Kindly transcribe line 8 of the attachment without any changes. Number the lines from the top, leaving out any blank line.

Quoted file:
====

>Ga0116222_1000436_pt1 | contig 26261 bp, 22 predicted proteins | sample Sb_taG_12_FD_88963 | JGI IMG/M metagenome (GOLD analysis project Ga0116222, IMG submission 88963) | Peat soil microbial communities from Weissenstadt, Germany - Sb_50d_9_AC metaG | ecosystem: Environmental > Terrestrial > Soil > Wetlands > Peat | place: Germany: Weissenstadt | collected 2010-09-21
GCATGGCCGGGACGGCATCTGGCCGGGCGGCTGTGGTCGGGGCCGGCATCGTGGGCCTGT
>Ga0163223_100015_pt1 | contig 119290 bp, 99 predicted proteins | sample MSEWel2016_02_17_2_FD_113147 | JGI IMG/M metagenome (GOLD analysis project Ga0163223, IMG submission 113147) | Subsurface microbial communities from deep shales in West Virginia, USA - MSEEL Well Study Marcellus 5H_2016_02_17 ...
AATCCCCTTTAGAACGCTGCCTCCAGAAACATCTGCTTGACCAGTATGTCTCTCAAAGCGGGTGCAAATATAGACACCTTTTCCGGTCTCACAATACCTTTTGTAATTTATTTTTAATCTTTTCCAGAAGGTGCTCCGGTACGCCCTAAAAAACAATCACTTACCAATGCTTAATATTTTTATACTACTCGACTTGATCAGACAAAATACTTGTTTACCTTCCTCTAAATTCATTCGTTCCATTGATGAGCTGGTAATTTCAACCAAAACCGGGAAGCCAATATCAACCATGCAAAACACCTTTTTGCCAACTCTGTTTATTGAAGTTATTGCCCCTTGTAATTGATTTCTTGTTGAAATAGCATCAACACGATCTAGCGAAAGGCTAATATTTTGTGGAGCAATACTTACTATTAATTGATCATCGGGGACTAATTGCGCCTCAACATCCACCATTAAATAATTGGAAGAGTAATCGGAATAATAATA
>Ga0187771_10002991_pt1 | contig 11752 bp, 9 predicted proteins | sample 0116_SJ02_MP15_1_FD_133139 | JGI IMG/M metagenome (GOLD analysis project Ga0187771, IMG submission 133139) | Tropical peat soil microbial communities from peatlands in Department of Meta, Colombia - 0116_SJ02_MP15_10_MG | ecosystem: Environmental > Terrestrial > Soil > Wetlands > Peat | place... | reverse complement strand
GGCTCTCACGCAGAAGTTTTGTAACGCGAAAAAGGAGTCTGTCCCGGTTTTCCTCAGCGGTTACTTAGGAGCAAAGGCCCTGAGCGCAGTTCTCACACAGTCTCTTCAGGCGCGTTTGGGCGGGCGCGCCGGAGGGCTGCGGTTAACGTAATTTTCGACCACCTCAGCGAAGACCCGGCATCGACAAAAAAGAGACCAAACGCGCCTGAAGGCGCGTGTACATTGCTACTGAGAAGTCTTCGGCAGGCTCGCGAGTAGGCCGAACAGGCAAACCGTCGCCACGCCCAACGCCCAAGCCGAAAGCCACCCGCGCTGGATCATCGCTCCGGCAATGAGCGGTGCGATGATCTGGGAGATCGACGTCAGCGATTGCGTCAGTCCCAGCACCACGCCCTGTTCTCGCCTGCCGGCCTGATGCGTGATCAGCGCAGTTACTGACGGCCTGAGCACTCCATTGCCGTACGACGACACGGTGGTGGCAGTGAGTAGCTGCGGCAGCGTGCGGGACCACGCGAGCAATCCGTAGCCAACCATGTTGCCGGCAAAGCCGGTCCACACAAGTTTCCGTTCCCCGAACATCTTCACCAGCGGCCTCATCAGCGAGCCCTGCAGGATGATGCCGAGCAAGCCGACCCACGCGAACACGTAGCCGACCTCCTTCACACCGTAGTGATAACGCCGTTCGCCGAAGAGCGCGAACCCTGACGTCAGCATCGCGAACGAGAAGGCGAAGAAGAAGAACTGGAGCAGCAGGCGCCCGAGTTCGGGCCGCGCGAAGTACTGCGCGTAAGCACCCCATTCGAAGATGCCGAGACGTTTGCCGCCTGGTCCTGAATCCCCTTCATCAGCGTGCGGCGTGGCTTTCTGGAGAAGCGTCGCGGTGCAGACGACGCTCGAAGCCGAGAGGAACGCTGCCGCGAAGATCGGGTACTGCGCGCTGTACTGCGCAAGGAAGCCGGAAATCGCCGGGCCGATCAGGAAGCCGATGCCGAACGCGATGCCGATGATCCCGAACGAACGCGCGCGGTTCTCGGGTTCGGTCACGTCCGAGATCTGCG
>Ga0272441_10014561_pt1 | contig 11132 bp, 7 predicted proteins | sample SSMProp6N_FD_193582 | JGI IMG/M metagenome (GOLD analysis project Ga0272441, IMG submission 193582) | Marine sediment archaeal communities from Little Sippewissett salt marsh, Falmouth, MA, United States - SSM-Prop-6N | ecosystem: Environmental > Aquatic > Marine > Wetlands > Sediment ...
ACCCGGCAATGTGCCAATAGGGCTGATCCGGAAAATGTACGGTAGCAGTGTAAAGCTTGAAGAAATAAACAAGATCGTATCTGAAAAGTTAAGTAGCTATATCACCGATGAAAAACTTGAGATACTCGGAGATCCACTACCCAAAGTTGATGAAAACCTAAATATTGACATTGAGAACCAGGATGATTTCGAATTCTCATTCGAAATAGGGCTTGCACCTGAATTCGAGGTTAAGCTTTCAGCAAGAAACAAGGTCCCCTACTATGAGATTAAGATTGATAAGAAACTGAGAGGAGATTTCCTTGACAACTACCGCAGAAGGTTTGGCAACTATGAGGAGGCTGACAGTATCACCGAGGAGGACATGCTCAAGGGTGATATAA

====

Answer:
ACCCGGCAATGTGCCAATAGGGCTGATCCGGAAAATGTACGGTAGCAGTGTAAAGCTTGAAGAAATAAACAAGATCGTATCTGAAAAGTTAAGTAGCTATATCACCGATGAAAAACTTGAGATACTCGGAGATCCACTACCCAAAGTTGATGAAAACCTAAATATTGACATTGAGAACCAGGATGATTTCGAATTCTCATTCGAAATAGGGCTTGCACCTGAATTCGAGGTTAAGCTTTCAGCAAGAAACAAGGTCCCCTACTATGAGATTAAGATTGATAAGAAACTGAGAGGAGATTTCCTTGACAACTACCGCAGAAGGTTTGGCAACTATGAGGAGGCTGACAGTATCACCGAGGAGGACATGCTCAAGGGTGATATAA